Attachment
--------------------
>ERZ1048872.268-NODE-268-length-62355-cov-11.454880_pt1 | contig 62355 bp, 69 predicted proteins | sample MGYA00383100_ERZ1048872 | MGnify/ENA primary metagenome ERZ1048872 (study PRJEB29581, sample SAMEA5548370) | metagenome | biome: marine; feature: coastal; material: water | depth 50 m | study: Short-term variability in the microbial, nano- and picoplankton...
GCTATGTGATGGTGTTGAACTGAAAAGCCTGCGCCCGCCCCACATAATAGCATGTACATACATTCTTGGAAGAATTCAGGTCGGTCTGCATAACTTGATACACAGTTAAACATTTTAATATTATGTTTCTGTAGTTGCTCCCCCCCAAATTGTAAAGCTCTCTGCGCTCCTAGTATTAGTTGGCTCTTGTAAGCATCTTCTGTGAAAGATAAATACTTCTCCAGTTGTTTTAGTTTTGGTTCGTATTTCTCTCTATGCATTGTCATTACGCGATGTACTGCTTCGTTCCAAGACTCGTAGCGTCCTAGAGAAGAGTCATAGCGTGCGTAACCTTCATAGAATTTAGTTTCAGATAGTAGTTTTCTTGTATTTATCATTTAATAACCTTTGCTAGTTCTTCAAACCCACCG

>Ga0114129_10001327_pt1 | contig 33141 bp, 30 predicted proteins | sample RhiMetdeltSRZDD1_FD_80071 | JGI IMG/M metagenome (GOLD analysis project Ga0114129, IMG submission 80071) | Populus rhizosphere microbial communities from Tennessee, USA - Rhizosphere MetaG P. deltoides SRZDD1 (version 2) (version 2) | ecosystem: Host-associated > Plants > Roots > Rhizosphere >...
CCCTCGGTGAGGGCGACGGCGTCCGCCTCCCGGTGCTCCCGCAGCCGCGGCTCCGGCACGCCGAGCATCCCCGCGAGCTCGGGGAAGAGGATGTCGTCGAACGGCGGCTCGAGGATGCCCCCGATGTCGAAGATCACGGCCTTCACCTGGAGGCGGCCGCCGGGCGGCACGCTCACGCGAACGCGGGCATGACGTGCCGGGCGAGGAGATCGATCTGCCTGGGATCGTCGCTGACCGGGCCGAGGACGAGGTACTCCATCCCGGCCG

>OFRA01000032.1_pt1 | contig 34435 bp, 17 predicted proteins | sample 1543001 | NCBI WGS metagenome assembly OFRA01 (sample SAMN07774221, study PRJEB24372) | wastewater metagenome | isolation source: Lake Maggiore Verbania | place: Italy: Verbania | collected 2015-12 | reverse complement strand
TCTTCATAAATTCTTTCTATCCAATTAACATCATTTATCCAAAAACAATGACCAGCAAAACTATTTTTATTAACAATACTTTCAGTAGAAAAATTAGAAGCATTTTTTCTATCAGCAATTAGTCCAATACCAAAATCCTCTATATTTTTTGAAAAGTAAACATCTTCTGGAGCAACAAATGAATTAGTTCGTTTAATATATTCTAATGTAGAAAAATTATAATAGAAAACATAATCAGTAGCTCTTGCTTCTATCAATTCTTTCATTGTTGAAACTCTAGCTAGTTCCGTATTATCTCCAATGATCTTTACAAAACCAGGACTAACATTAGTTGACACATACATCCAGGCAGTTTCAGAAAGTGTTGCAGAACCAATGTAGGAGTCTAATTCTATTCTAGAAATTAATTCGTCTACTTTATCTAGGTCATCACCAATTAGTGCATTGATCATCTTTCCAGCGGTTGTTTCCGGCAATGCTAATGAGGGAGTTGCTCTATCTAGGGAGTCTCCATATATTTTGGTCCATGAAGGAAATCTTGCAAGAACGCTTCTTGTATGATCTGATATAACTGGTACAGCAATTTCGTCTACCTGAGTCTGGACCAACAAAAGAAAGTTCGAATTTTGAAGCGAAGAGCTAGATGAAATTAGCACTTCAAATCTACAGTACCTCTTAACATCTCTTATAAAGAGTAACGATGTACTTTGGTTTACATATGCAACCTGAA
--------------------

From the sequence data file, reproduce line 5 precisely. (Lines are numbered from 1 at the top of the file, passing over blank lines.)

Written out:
>OFRA01000032.1_pt1 | contig 34435 bp, 17 predicted proteins | sample 1543001 | NCBI WGS metagenome assembly OFRA01 (sample SAMN07774221, study PRJEB24372) | wastewater metagenome | isolation source: Lake Maggiore Verbania | place: Italy: Verbania | collected 2015-12 | reverse complement strand